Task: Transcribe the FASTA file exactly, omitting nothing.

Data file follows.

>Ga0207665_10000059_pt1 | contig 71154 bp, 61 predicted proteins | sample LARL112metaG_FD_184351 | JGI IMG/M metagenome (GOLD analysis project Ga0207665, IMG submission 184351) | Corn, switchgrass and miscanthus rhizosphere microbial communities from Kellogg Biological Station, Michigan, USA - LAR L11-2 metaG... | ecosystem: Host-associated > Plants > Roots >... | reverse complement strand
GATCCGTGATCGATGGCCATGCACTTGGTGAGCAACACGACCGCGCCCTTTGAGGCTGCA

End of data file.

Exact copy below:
>Ga0207665_10000059_pt1 | contig 71154 bp, 61 predicted proteins | sample LARL112metaG_FD_184351 | JGI IMG/M metagenome (GOLD analysis project Ga0207665, IMG submission 184351) | Corn, switchgrass and miscanthus rhizosphere microbial communities from Kellogg Biological Station, Michigan, USA - LAR L11-2 metaG... | ecosystem: Host-associated > Plants > Roots >... | reverse complement strand
GATCCGTGATCGATGGCCATGCACTTGGTGAGCAACACGACCGCGCCCTTTGAGGCTGCA